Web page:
During HSV-1 neuronal latency, only the LAT transcript is consistently expressed at high levels , . We next sought to confirm our gB DNA latency results by quantitating LAT expression levels. On day 28, TG from surviving mice were harvested and LAT transcript was determined by TaqMan RT-PCR from total RNA isolated from individual TG. The amount of LAT RNA detected in the TG of β2m−/− mice was significantly higher compared with WT mice (Figure 1B, p<.001). In agreement with the gB DNA results (Figure 1A), TG from CD8α−/− mice had LAT copy numbers that were over 4 orders of magnitude lower than WT or β2m−/− mice (Figure 1B, P<0.0001 for each comparison). These striking results demonstrate that absence of CD8α, but not β2m, reduces HSV-1 latency.
CD8 consists of either αα homodimers or αβ heterodimers . To follow-up from our CD8α−/− mouse results, we next evaluated whether CD8β impacted viral latency using CD8β−/− mice. CD8β−/− and WT mice were ocularly infected as above, TG were harvested on day 28 PI, and TaqMan PCR and RT-PCR were performed as detailed above. Combined data from two separate experiments are shown in Figure 2. The amount of latency, as determined by viral DNA and LAT RNA, was similar between CD8β−/− and WT mice (Figure 2A and B; p>0.05). Interestingly, absence of the CD8β chain did not affect latency. CD8β−/− mice have attenuated T cell function but normal numbers of functional CD8α DCs . These results raise the possibility that CD8α DCs−rather than CD8 T cells−play the primary role in HSV-1 latency establishment.
Wild-type (WT) C57BL/6 and CD8β−/− mice were infected as described in Materials and Methods. Twenty-eight days PI, TGs from infected mice were harvested and quantitative PCR and RT-PCR were performed on each individual mouse TG. Each data point for gB DNA represents the mean ± SEM from 24 TGs. For LAT RNA, each data point represents 22 TGs for CD8β−/− and 18 TGs for WT mice from two separate experiments. Panels: A) gB DNA; and B) LAT RNA.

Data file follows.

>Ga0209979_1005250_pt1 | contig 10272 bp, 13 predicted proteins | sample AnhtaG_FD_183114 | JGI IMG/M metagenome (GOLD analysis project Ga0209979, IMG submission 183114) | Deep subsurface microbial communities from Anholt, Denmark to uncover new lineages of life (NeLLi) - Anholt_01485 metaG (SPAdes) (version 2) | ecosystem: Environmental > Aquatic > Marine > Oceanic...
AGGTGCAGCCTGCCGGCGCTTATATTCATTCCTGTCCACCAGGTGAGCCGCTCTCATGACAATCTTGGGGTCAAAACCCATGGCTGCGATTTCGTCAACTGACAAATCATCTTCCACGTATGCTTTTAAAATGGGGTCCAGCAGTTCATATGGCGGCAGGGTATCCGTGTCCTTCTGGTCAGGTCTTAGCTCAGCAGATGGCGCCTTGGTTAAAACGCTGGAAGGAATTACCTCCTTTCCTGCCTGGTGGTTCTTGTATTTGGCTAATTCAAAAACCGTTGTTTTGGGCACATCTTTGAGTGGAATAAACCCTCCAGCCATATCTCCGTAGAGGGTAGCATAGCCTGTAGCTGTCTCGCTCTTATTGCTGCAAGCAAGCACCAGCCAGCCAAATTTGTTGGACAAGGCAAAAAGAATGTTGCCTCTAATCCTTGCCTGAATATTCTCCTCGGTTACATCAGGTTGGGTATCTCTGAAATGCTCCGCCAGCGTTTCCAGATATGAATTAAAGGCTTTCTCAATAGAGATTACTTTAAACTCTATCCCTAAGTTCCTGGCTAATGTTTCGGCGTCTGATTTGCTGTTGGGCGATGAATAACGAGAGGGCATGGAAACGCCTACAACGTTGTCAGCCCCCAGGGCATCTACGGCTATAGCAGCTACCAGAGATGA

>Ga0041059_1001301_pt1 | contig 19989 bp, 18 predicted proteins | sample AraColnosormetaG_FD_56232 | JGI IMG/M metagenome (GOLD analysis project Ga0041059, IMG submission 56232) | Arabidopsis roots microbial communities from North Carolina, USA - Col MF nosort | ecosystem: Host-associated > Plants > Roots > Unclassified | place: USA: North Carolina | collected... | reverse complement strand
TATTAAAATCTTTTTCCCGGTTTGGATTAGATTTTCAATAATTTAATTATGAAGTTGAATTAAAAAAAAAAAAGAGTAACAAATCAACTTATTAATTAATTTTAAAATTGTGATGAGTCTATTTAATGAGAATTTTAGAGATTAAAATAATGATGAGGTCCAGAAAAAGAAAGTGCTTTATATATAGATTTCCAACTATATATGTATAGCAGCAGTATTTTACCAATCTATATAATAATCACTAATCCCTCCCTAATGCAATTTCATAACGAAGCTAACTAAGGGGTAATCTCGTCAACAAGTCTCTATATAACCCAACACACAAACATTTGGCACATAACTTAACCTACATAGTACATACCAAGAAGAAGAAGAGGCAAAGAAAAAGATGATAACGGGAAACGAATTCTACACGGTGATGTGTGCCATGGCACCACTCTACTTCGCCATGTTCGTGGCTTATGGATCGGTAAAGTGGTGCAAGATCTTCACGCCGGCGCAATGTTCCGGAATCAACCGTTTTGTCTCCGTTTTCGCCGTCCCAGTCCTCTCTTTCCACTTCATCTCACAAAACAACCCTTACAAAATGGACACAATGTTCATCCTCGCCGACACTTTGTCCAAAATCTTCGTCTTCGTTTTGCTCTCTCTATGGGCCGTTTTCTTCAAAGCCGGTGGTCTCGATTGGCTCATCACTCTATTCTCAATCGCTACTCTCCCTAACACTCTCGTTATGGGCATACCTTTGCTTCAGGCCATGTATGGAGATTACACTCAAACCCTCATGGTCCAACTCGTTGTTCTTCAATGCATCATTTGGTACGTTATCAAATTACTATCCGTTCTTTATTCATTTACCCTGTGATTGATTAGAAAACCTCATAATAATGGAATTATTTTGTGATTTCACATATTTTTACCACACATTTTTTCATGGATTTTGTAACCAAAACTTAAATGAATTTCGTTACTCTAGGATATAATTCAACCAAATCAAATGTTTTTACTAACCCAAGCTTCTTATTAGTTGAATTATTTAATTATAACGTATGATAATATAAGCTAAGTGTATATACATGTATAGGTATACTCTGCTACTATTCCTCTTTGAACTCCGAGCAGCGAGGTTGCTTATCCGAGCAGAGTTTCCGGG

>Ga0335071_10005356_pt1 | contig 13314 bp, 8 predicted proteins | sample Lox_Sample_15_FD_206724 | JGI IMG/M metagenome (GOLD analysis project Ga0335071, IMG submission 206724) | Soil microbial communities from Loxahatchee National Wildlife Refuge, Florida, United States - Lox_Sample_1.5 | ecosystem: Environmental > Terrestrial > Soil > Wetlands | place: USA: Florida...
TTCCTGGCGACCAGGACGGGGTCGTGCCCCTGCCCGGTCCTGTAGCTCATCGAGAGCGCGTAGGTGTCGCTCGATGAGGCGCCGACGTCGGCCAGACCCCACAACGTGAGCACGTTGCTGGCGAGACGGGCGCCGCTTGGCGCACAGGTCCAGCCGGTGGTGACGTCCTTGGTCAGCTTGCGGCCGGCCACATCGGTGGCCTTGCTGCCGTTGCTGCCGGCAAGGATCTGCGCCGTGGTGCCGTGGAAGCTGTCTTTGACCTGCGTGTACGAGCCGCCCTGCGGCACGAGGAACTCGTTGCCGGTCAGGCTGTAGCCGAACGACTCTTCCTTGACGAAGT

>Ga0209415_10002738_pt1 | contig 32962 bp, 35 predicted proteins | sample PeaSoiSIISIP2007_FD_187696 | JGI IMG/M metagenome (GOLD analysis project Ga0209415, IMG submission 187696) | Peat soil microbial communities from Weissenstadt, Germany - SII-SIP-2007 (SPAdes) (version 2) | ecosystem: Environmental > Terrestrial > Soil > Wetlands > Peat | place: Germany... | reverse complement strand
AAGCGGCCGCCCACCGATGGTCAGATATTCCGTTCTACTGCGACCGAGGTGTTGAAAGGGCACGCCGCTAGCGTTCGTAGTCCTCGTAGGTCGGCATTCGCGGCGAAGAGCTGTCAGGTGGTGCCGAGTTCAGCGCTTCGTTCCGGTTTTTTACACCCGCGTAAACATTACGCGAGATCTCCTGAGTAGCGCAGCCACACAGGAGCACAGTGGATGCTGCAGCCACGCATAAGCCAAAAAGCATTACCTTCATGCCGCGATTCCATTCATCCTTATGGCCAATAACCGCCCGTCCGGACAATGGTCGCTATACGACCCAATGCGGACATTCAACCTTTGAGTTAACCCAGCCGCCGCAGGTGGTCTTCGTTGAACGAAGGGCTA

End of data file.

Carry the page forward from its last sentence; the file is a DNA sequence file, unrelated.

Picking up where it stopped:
Nonetheless, lower latency in CD8α−/− compared with WT, β2m−/−, or CD8β−/− mice could be owed to absence of CD8α T cells, CD8α DCs, or both. Mouse plasmacytoid DCs (pDCs) were previously thought to express CD8α, but not CD8β. However, it was recently shown that at least one DC subclass does express CD8β . To evaluate expression profiles of CD8α and CD8β on DCs, BM-derived DCs from naive WT, β2m−/−, CD8α−/−, and CD8β−/− mice were grown to confluency on chamber slides as described in Materials and Methods. Cells were stained with various combinations of CD11c, CD8α or CD8β antibodies, and CD11c/CD4 immunostaining was used as a positive control for each mouse strain. Immunohistochemistry (IHC) results are shown in Figure 3. CD4, CD8α, and CD8β were all detected on DCs isolated from WT and β2m−/− mice (Figure 3A, WT DCs; 3B, β2m−/− DCs). By contrast, CD8α or CD8β DCs were not detected on DCs isolated from CD8α−/− mice, while CD4 DCs were present (Figure 3C, CD8α−/− DCs). These results are consistent with a previous study showing that mouse CD8β cannot be expressed as a ββ homodimer in the absence of CD8α , . In contrast, CD8β−/− mice lacked CD8β DCs, while CD8α DCs were not affected (Figure 3D, CD8β−/− DCs). Thus, these results allow us to group pDCs into CD8α+β+, CD8α+β-, and CD8α-β-. These data dovetail with a previous report showing distinct populations of pDCs according to their surface expression of CD8α or CD8β . Taken together, these results suggest that lack of CD8α DCs alone or in combination with CD8 T cells reduces latency in CD8α−/− mice compared with WT, β2m−/−, or CD8β−/− mice.
BM-derived DCs from WT, β2m−/−, CD8α−/−, and CD8β−/− mice were isolated and grown on Lab-Tex chamber slides. At 24 hr post culture, DCs were fixed, stained with anti-CD11c/anti-CD4, CD11c/anti-CD8α, or CD11c/anti-CD8β antibodies followed by incubation with relevant secondary antibody to each primary antibody as described in Materials and Methods. DAPI is shown as a nuclear counter-stain. A (WT DCs). Upper panels from left to right DAPI, CD11c (FITC), CD4 (TRITC), Merge; middle panels: from left to right DAPI, CD11c (FITC), CD8α (TRITC), Merge and bottom panels: from left to right DAPI, CD11c (FITC), CD8β (TRITC), Merge; B (β2m−/− DCs). Upper panels from left to right DAPI, CD11c (FITC), CD4 (TRITC), Merge; middle panels: from left to right DAPI, CD11c (FITC), CD8α (TRITC), Merge, and bottom panels: from left to right DAPI, CD11c (FITC), CD8β (TRITC), Merge; C (CD8α−/− DCs). Upper panels from left to right DAPI, CD11c (FITC), CD4 (TRITC), Merge; middle panels: from left to right DAPI, CD11c (FITC), CD8α (TRITC), Merge, and bottom panels: from left to right DAPI, CD11c (FITC), CD8β (TRITC), Merge; and D (CD8β−/− DCs). Upper panels from left to right DAPI, CD11c (FITC), CD4 (TRITC), Merge; middle panels: from left to right DAPI, CD11c (FITC), CD8α (TRITC), Merge, and bottom panels: from left to right DAPI, CD11c (FITC), CD8β (TRITC), Merge.
Adoptive Transfer of CD8α DCs, but not CD8 T Cells, Increases Latency in HSV-1-Infected CD8α−/− Mice